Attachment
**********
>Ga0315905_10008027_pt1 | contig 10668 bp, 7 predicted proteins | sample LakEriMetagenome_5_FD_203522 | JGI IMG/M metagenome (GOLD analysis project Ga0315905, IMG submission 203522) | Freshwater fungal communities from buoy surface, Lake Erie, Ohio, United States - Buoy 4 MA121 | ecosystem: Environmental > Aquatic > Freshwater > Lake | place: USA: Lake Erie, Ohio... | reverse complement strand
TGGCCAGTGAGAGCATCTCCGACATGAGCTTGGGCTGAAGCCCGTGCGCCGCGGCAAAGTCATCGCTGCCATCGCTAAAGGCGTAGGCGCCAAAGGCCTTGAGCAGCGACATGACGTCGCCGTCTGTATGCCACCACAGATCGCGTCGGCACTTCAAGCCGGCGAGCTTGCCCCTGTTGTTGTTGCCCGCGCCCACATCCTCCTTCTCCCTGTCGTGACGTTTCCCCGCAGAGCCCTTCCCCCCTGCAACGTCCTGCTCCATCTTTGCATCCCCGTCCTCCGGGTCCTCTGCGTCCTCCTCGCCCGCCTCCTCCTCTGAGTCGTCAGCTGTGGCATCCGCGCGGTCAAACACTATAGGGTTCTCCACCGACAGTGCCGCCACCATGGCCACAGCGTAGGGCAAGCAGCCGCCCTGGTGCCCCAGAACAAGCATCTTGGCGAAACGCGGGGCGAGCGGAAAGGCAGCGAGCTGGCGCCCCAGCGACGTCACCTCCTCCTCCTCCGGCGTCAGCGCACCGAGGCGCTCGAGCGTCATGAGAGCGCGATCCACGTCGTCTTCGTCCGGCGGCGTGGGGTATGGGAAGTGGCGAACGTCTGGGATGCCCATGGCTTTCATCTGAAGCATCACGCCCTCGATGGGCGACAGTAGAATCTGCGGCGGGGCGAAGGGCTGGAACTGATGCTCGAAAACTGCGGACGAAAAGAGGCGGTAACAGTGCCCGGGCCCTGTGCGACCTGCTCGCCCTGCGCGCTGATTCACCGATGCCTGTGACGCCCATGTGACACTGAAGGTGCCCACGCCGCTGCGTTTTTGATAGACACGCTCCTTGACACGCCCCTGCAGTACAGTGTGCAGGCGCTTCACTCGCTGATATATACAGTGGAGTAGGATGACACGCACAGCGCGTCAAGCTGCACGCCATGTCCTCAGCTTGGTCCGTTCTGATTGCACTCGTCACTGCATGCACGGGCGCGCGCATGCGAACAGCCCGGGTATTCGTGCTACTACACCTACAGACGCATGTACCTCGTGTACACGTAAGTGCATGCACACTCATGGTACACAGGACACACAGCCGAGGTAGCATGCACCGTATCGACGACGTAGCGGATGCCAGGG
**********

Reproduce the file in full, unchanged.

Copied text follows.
>Ga0315905_10008027_pt1 | contig 10668 bp, 7 predicted proteins | sample LakEriMetagenome_5_FD_203522 | JGI IMG/M metagenome (GOLD analysis project Ga0315905, IMG submission 203522) | Freshwater fungal communities from buoy surface, Lake Erie, Ohio, United States - Buoy 4 MA121 | ecosystem: Environmental > Aquatic > Freshwater > Lake | place: USA: Lake Erie, Ohio... | reverse complement strand
TGGCCAGTGAGAGCATCTCCGACATGAGCTTGGGCTGAAGCCCGTGCGCCGCGGCAAAGTCATCGCTGCCATCGCTAAAGGCGTAGGCGCCAAAGGCCTTGAGCAGCGACATGACGTCGCCGTCTGTATGCCACCACAGATCGCGTCGGCACTTCAAGCCGGCGAGCTTGCCCCTGTTGTTGTTGCCCGCGCCCACATCCTCCTTCTCCCTGTCGTGACGTTTCCCCGCAGAGCCCTTCCCCCCTGCAACGTCCTGCTCCATCTTTGCATCCCCGTCCTCCGGGTCCTCTGCGTCCTCCTCGCCCGCCTCCTCCTCTGAGTCGTCAGCTGTGGCATCCGCGCGGTCAAACACTATAGGGTTCTCCACCGACAGTGCCGCCACCATGGCCACAGCGTAGGGCAAGCAGCCGCCCTGGTGCCCCAGAACAAGCATCTTGGCGAAACGCGGGGCGAGCGGAAAGGCAGCGAGCTGGCGCCCCAGCGACGTCACCTCCTCCTCCTCCGGCGTCAGCGCACCGAGGCGCTCGAGCGTCATGAGAGCGCGATCCACGTCGTCTTCGTCCGGCGGCGTGGGGTATGGGAAGTGGCGAACGTCTGGGATGCCCATGGCTTTCATCTGAAGCATCACGCCCTCGATGGGCGACAGTAGAATCTGCGGCGGGGCGAAGGGCTGGAACTGATGCTCGAAAACTGCGGACGAAAAGAGGCGGTAACAGTGCCCGGGCCCTGTGCGACCTGCTCGCCCTGCGCGCTGATTCACCGATGCCTGTGACGCCCATGTGACACTGAAGGTGCCCACGCCGCTGCGTTTTTGATAGACACGCTCCTTGACACGCCCCTGCAGTACAGTGTGCAGGCGCTTCACTCGCTGATATATACAGTGGAGTAGGATGACACGCACAGCGCGTCAAGCTGCACGCCATGTCCTCAGCTTGGTCCGTTCTGATTGCACTCGTCACTGCATGCACGGGCGCGCGCATGCGAACAGCCCGGGTATTCGTGCTACTACACCTACAGACGCATGTACCTCGTGTACACGTAAGTGCATGCACACTCATGGTACACAGGACACACAGCCGAGGTAGCATGCACCGTATCGACGACGTAGCGGATGCCAGGG